...with it. Name one thing you can do to be active or engaged in the adoptee community? Just be active online. I think that's the main one. Right now we're in covid so yeah, just be active online and reach out to people. So, as a very busy person, what's the first thing you do in the morning? Exercise, all, brush UPOS and brush my t exis if I can't, even if it's just ten minutes the ago. Oh Yo, guys, Nice. I like that as well. What's your favorite dish from your culture? There are so many dishes that I love. Wait, is this Chinese culture, like my adoption adoptive culture, or my like birth country culture? What do you consider your culture? Deep? I guess I think I'm going to go with Chinese culture like which I think is is my culture as well. I think you know I can. I can have Chinese British culture, Asian British culture. So my favorite dish of all time has to be gen being. I love it. It is a saving pancake which has a Christy cracker inside and then it has an egg on the outside and cinscallions and some seasoning. And I am a Vegan, but this is the only dish. Okay, apart from part Thai, this is the only dish that I would break my veganism for because it's so yummy. And they usually like fifty P or fifty cents in China, but in UK it's like five pounds, which is a ripoff, but I'll pay that much for it. That sounds really good. I haven't tried that. I hope I can do that some day. Definitely. There are some good places in London. I'll check it out next time I'm there. Hopefully it's not too far away. What's the book that you really love? Oh, this is a really hard button, I think. Can I say too? I think the one that really stood out to me when I was younger was called Chinese Cinderella by Adeline End Mar. She's not the isn't the character of the book, isn't adopted, but she is an unwanted daughter in a Hong Kong family and I think it was very fictionalized from her actual autobiography, which is like a very different story, but it is really it really did to me when...

I was younger because it kind of had that fantasy elements to it as well. Of you know, it was also, I don't want to spoil anything, but it was also it became like a spy, like a World War Two thriller as well. And I think as an adoptee when I was younger, even though I've just didn't necessarily, you know, want to talk about adoption, may be when I was ten, it was just a great way for me to kind of find a character in a book that I felt kind of represented me and related to me. And then another fiction book is the Legend Series by Mary you. She's an Asian American author, and again it's just one of those books where you just find representative characters and then this means a lot and it's a great book as well. So I definitely recommend, if you like some young adult there's tooken fiction. Yeah, I have to check that out. And then, finally, what advised would you like to give to junk adoptees? I think it's get out of your comfort zone for anything and everything, adoption and non adoption stuff. I think it took me a long time to gain the confidence to step out of my comfort zone and obviously I'm still, you know, there. I'm still trying to do that now, to just challenge myself. But I think you know, whether it's challenging yourself by, you know, talking for your parents about adoption, or whether it's, you know, going to travel solo or learning new language or moved to new country or even just, you know, go to that party that you don't really want to go see. You know, you never know what could happen if you do try that, you think, and I think that was always that that I was scared of. I was always scared of failure and I think I've just had to learn to live with that. Awesome yeahend I, I think. I think that's a very, very good advice. I'm trying to do that as much as possible as well. I even have a poster over there that says life begins at the end of your comfort zone and I think that's very true. Yeah, definitely, so thank you. Thank you so much. How to make for joining today before we leave, do you have any place where we can connect with all the organizations that you're active in? Yeah, so, Gosh, it's quite a long list. So I let's start with setle Asians what to trade to Europe. We...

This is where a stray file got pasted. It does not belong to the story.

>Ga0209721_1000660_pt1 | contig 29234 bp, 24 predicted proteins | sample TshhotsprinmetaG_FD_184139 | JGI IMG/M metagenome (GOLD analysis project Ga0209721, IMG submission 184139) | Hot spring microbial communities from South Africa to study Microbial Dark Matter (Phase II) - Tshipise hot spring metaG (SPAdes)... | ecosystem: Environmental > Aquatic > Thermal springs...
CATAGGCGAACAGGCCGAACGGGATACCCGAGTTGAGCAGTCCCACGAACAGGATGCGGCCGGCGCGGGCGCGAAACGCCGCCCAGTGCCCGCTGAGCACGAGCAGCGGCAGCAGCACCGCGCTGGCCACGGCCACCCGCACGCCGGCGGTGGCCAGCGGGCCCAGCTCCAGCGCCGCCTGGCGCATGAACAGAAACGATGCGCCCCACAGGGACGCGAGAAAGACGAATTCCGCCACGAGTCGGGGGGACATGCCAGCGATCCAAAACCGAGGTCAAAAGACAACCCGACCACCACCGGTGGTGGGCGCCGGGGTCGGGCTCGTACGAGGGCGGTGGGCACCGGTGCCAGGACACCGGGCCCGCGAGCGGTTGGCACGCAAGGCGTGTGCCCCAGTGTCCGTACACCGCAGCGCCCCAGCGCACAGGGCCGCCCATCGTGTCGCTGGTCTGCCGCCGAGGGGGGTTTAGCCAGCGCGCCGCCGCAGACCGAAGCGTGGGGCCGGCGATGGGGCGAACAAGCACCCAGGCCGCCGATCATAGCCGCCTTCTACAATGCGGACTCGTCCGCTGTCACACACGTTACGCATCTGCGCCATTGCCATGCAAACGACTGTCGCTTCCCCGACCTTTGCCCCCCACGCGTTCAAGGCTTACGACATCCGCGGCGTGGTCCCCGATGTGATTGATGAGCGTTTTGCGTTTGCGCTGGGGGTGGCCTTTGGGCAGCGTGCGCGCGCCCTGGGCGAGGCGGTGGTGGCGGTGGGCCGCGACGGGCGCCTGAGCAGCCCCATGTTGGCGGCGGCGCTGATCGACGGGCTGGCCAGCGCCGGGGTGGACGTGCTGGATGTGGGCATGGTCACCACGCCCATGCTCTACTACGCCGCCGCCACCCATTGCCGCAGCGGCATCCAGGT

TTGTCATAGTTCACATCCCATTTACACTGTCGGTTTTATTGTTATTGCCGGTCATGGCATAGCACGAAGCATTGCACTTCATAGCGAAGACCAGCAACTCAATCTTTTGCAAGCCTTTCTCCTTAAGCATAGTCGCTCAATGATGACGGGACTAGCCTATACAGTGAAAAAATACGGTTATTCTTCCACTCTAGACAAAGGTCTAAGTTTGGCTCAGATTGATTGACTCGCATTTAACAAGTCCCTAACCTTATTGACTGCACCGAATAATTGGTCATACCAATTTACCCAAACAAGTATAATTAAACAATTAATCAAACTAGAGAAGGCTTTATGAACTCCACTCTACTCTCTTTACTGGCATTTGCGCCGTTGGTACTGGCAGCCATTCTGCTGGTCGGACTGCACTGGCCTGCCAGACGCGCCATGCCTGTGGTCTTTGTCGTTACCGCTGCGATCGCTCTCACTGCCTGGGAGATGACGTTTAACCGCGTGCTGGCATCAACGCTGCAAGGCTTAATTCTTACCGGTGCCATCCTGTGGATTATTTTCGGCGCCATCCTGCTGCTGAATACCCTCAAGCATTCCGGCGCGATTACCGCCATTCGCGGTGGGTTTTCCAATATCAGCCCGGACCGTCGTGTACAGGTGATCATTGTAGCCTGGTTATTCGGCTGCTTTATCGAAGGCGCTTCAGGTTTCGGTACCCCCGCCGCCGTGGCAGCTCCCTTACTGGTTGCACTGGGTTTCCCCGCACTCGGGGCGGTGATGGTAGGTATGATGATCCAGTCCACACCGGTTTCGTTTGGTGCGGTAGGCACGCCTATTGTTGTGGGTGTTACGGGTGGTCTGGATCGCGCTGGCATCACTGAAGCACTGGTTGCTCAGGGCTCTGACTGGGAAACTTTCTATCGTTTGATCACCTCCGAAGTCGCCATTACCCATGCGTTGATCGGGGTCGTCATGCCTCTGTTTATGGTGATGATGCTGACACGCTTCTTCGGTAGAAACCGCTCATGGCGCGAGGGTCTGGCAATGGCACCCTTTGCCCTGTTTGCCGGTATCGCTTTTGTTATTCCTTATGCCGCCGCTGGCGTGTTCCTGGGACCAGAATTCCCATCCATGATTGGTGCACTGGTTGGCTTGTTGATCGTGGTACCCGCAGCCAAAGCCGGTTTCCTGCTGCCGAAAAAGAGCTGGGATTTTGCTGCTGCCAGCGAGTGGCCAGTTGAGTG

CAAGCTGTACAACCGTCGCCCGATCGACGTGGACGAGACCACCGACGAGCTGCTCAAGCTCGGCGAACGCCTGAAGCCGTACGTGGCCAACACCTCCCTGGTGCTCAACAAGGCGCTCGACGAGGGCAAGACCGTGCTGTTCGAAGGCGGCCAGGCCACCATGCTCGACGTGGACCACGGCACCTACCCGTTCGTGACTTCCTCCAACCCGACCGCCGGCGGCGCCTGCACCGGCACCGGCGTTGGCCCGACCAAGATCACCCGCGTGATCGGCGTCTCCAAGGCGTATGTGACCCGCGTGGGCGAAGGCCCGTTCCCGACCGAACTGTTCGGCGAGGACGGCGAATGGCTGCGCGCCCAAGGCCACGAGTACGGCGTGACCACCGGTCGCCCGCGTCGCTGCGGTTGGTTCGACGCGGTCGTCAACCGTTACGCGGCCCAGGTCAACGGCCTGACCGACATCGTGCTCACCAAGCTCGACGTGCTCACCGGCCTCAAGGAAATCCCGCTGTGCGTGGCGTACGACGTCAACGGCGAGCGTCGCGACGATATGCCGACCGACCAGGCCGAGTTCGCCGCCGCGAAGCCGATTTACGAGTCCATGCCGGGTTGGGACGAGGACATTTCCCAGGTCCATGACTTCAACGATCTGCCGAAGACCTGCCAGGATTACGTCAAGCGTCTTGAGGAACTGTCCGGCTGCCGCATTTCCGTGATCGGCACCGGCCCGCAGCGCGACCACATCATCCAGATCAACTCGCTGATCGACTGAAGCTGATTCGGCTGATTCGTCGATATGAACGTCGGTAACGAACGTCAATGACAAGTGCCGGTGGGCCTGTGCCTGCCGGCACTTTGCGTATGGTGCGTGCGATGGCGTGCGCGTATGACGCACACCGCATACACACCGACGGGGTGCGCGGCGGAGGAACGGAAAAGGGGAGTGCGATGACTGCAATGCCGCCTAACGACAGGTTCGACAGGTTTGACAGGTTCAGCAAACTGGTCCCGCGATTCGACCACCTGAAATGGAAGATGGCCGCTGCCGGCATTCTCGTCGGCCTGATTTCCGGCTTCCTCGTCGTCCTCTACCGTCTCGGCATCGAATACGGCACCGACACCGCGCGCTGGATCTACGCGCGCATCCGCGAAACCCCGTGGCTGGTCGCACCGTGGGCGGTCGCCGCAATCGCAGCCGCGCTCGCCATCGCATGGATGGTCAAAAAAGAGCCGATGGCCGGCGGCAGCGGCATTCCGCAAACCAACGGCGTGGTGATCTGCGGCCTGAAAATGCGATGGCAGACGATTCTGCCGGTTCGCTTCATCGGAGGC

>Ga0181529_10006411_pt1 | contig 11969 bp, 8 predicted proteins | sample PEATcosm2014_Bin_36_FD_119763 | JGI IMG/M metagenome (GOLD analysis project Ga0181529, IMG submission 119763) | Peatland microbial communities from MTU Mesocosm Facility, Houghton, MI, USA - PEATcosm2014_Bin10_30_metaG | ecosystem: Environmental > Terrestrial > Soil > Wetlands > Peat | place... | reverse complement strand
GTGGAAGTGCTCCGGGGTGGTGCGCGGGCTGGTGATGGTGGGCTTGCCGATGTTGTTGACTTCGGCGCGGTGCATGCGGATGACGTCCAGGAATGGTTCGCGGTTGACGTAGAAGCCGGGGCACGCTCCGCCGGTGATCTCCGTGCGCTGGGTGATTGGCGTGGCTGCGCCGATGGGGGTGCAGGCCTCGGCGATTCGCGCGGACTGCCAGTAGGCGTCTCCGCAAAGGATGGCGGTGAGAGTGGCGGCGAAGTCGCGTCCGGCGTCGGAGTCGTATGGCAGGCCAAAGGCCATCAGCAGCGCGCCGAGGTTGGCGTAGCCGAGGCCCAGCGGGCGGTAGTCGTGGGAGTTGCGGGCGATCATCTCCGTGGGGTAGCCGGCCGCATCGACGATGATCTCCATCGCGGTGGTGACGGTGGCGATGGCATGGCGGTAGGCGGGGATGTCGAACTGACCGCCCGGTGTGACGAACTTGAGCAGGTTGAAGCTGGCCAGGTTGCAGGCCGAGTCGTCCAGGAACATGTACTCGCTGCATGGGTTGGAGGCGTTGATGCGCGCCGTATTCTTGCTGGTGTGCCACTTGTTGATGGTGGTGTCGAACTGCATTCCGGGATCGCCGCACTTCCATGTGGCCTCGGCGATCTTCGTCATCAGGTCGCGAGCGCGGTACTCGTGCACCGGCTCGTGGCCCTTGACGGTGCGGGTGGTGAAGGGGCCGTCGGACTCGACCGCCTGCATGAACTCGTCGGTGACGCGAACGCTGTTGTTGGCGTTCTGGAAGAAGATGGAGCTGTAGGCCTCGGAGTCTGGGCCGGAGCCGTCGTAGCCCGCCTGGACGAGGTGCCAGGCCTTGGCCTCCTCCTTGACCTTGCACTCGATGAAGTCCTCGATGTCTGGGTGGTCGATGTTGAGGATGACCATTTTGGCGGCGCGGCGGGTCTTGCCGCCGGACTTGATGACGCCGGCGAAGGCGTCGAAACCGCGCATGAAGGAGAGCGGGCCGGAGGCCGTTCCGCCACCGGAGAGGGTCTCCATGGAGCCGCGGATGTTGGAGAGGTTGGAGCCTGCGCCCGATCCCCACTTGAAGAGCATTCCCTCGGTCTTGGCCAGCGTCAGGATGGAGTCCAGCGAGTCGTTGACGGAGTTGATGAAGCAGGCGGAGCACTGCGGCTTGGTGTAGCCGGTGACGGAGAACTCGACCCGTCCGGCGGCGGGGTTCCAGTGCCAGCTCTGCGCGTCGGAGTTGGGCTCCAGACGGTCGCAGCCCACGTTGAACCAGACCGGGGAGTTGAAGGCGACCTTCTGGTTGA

...are on facebook as a facebook group. You just type in the name, so I'll Asian adopted trakes Europe. You can find us that. I'm also on Instagram at sat under school Europe. CCI, or Chinese student in factional, is on Instagram as well at CCI underschool adoptees, and there's lots of facebook groups for wherever you are in the world. And with catch all, will also on facebook as a facebook page, facebook group, and we also have public instagram, which is at catch under school all on the school org, which is a bit about Maul. But yeah, definitely check all of those organizations out because they do amazing work. Awesome will do again. Thank you very much. How I made for joining today, and thank you to all the listeners for joining us today as well. If you're interested in participating in our t series or want to be part of our regular episodes, email us at somewhere dot between dot podcast at gmailcom. And don't forget to join our instagram family at somewhere between, DOC FAM to stay connected it with updates, casting calls and more. See guys next tie and stay engaged.